The ongoing struggle to improve local public schools demands local civic responsibility and community involvement. Right now, though, something is clearly out of whack between schools and their communities.
A report issued this week by the nonprofit group Public Agenda, "Just Waiting to be Asked: A Fresh Look at Attitudes on Public Engagement," takes a useful look at this disconnect. Among its findings:
* A majority of school board members view their meetings as a listening post to hear from the public. Yet they say these meetings are dysfunctional and dominated by a community's squeaky wheels.
* Seventy percent of teachers feel out of the decisionmaking loop when it comes to school policy. They feel their judgment is ignored. Yet 7 in 10 teachers say parents rely on them to know what's going on in the schools.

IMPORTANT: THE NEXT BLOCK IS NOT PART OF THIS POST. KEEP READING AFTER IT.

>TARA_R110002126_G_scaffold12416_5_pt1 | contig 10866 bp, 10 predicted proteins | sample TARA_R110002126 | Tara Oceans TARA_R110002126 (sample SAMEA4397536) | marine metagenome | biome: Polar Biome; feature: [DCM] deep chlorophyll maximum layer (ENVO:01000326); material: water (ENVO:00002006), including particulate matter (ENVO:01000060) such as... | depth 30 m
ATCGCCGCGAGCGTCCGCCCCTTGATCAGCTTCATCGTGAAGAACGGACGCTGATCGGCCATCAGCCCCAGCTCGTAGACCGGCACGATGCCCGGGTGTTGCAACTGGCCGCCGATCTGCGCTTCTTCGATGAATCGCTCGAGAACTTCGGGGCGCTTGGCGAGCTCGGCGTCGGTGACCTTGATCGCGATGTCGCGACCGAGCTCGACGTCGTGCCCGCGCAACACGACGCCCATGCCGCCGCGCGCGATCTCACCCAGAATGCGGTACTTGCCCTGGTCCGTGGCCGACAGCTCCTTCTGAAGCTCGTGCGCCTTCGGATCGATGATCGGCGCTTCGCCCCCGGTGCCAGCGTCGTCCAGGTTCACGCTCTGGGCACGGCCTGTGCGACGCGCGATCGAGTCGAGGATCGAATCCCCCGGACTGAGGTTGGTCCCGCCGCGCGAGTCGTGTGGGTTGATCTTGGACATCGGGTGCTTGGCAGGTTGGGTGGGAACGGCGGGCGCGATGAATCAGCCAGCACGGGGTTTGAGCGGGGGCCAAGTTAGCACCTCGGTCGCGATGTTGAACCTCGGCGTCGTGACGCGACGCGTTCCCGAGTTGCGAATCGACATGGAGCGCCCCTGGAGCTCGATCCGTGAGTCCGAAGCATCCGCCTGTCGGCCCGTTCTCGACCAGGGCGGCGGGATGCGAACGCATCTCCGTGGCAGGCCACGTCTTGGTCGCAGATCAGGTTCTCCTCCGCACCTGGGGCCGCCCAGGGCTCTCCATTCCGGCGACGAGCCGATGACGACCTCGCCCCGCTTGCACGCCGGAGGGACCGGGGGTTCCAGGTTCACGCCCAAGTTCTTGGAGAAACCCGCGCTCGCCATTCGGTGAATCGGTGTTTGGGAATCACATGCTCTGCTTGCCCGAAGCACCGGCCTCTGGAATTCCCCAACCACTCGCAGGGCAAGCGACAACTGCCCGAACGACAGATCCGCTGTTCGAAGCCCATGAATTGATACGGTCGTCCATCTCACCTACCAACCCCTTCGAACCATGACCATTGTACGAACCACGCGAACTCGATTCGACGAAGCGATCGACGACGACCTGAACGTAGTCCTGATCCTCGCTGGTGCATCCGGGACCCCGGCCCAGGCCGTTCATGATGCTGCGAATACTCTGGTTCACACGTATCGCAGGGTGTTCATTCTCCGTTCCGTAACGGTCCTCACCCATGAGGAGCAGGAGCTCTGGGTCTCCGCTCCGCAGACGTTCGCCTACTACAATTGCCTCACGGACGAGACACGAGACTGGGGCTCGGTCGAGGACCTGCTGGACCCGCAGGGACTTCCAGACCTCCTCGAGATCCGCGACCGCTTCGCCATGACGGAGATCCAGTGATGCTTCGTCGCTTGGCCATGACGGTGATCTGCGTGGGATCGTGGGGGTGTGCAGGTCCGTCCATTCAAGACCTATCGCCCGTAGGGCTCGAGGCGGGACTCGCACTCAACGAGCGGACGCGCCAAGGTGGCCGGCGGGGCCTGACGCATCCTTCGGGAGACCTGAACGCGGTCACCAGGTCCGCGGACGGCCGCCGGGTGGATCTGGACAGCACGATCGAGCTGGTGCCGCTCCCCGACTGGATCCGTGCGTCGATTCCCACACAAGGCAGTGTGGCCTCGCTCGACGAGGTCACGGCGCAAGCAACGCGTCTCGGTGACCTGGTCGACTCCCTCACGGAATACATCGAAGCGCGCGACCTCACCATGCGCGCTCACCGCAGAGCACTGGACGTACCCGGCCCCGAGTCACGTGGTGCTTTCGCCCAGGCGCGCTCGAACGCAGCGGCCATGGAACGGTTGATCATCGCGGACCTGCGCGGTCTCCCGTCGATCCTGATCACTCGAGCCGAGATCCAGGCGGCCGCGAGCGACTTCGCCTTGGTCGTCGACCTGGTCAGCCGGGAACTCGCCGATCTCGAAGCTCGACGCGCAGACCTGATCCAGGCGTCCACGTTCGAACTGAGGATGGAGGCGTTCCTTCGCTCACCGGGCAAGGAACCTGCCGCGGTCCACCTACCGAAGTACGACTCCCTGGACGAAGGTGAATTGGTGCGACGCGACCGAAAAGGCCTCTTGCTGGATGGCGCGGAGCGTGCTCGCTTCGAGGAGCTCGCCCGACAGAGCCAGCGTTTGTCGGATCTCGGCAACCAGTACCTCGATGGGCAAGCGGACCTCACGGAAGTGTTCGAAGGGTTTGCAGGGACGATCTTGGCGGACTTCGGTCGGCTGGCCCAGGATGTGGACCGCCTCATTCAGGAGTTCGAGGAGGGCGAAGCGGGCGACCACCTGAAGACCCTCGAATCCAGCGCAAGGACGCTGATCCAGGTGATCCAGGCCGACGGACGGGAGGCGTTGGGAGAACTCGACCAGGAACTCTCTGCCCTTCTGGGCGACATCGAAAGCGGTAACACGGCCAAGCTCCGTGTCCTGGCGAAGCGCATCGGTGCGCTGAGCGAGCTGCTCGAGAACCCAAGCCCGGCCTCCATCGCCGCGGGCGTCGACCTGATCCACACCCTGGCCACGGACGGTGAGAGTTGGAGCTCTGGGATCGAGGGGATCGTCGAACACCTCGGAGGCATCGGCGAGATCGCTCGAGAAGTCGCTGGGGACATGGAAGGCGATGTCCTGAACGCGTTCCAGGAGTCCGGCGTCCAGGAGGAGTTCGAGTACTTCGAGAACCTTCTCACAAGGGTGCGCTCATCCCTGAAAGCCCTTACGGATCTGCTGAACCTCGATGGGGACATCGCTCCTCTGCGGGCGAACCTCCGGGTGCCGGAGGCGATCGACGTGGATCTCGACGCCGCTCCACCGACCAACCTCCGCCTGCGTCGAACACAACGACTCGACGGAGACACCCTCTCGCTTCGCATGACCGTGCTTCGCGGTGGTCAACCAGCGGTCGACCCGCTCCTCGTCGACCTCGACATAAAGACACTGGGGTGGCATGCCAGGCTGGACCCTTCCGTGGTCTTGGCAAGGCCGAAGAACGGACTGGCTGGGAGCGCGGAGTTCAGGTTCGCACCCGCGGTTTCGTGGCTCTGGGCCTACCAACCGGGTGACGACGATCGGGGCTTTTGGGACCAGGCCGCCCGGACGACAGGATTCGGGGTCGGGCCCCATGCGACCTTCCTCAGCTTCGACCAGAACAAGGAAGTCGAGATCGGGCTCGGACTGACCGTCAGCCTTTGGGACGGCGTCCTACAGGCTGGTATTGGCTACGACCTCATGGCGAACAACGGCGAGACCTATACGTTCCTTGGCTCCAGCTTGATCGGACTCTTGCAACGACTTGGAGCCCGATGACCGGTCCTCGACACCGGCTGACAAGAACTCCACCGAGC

* A majority of parents are willing to leave school policies to the educators.
What's needed is for parents, teachers, senior citizens (often thought of as antischool), business leaders, and students to get together as a community and work on issues, like school safety that affect everyone.
Indeed, the report finds untapped potential among key players here. Many seniors, for example, are willing to assist, perhaps serving as mentors. Parents can involve themselves on a more regular basis, and not just jump into the fray when they think things are falling apart as the study suggests. And school boards can take needed steps to include teachers in developing policies.
The study finds potential for a better relationship, but someone needs to start it moving.
(c) Copyright 2001. The Christian Science Monitor